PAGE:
In Defense of Disco
In continuing to follow my bosses' objective to hit controversy head on - this week the MusiCurmudgeon will examine one of the most maligned musical trends of the previous century - Disco - as well as the fervent backlash this form of music engendered.
To begin with, let me be frank with you - I was once like you were. I was a dyed-in-the-wool disco hater - dissing the fashions, beats and whole superficial scene with a heartfelt cry of "Disco Sucks!" Several things changed my mind. One was the release of the seminal Talking Heads album "Remain in Light". "Not disco!" I hear you cry - well perhaps not, but certainly influenced by the rhythms brought about by the disco era. Few musical releases can truly be called life changing, but "RIL" is certainly one that fits the bill - its Byrne & Eno led forays into African polyrhythms inspired everything from 80's dance (hello New Order) to the hip-hop, house & rap that followed, enabling a white boy from the burbs like me to obtain a new appreciation for the funky sound blaring from the dj's speakers.
Secondly - I read a quote by John Lennon where he stated he wrote and recorded "Fame" with David Bowie because he felt that much of the vehemence against disco was racist in nature. I generally take statements from artists with a degree of distrust, but subconsciously I felt in this case Lennon's take on the subject could possibly have some validity to it. I closely examined my own background and beliefs and came to the conclusion that without a doubt my reaction was based on cultural biases. For example - I am attracted to jazz in part for its sophistication in melodic and harmonic chord structure and rhythms. Disco came closer to providing these attributes than most popular rock music of the time, yet I rejected it.
Then (perhaps not in this exact order - my memories of this time are slightly hazy) an acquaintance loaned me Stevie Wonder's "Songs in the Key of Life" - another earth-shattering recording from an outstanding and unjustly dismissed songwriter - with the admonishment that "everyone needs a little funk". Needless to say - he never got his album back. (Sorry about that Ken - if you are out there somewhere let me know and I'll buy you a new cd of it to replace the vinyl I wore out long ago.) I'll admit it took time. I was a hesitant adherent, but I opened my ears, and my mind, and upon repeated listenings, the funk grew on me.
The final act of conversion came after nearly a decade of playing music in a semi prog-metal recording band (I almost hate to admit that part) led by a European guitarist. We all felt that something was missing from the vibe we were trying to achieve. Changing musicians, sounds and parts didn't seem to help - something still felt lifeless. Finally a change from a plodding " a one and a two" (reputedly) human drummer to a world music drum program did the trick - and quicker than a Buddy Rich paradiddle - the music felt alive (an interestingly contradictory paradox considering we moved from a human element to a machine) and opened up all sorts of new avenues for the rest of us to explore.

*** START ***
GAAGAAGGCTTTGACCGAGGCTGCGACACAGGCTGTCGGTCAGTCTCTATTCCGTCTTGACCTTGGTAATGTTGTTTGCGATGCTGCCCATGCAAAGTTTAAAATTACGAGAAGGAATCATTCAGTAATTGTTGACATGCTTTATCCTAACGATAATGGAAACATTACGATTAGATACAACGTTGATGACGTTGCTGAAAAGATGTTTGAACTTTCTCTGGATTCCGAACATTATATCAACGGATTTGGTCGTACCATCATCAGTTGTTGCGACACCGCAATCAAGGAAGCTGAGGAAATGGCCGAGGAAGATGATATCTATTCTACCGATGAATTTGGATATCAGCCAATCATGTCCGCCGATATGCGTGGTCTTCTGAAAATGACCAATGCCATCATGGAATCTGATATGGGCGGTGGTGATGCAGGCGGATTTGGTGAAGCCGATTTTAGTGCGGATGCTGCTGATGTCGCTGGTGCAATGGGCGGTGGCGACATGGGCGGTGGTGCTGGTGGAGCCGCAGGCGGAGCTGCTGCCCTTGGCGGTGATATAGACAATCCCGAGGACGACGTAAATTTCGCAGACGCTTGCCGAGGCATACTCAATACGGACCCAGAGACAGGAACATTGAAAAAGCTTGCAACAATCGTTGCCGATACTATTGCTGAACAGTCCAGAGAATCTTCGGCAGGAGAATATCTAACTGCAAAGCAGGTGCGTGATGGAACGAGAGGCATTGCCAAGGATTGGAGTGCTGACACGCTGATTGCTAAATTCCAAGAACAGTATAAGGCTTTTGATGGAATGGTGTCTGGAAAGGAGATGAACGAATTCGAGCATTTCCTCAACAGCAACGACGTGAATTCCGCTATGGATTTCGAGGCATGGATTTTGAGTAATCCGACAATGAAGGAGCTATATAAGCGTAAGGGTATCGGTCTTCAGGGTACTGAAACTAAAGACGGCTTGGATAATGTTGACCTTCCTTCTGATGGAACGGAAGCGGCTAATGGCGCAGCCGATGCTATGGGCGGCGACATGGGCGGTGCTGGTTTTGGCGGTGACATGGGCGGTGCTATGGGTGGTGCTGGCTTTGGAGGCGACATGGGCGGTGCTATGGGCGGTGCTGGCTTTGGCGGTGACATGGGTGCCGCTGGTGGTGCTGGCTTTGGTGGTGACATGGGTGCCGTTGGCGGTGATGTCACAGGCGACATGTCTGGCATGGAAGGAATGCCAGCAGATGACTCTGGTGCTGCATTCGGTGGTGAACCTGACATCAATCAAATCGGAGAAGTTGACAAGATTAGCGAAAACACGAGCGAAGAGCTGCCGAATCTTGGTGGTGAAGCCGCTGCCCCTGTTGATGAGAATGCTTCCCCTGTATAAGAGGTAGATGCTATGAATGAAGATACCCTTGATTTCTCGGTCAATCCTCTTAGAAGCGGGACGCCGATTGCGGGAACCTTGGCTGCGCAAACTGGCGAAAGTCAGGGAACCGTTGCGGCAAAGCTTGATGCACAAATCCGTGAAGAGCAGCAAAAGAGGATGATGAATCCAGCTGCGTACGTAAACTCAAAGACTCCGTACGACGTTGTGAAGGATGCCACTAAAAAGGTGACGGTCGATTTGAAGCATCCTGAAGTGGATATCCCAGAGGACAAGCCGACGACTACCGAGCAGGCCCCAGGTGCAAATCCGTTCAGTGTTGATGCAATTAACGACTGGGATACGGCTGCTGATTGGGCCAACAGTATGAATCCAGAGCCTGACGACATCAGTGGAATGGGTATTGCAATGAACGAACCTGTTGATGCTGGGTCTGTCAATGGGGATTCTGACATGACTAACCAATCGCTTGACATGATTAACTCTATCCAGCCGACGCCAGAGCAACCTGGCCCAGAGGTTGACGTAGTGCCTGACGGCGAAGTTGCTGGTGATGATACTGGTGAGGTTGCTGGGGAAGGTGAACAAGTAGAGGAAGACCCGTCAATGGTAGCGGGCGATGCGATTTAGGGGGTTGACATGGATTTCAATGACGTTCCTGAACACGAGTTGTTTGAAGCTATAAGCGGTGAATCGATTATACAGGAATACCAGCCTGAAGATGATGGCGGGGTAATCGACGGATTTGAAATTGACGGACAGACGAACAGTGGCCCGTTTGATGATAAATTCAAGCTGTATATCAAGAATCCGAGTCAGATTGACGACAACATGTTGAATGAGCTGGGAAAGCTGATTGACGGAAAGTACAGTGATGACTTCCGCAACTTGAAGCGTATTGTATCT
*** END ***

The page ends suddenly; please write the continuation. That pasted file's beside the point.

I again reexamined this love/hate relationship I have with "jungle music". After all - what was it exactly I had against disco. The disco clubs themselves provided a multi-cultural and relatively safe setting, with better sound systems, more comfortable seating, better drinks (and drugs - although the white powder has never been my drug of choice) and less skanky women then the poorly lit, dangerous, rock clubs - where 3 chord thrashers blistered eardrums and fights broke out on the hour. The codified mating dance rituals I once mocked while draped drunkenly over the jukebox, now seemed to be quaint and fun foreplay (with the opposite sex) when compared to the Fight Club, nearly all male melees that pass for dancing in the mosh pits. As for the fashion complaint - it is always the teen mob mentality to want to look the part of the group - if the disco crowd wore uniforms, at least they wore colors as opposed to the dull shades of the blue jean and t-shirted hordes I ran with.
Admittedly - there is some distance between the "Heads" and Donna Summer, but you get my drift. Music, like much art, reflects the society it exists in. The bright lights and nose candy crowd was bashed for being complacent - living in a mirrored Alice in Wonderland fantasy world while Reagan snoozed on outside, trading guns for hostages and running monstrous deficits; but on reflection it seems the shallow pleasure -seekers simply held up a mirror (ball) to show us all how we looked once we had won the freedoms (racial, sexual) we fought for in the 60's. If we didn't like either what we saw - or heard in a nasal Brothers Gibb falsetto - maybe it was that we were learning the hard truth of moderation in all things; and in retrospect - the mobs burning records now look like the reactionary ones - and dangerous ones at that.
Past, present & future
misguided ramblings of the MusiCurmudgeon
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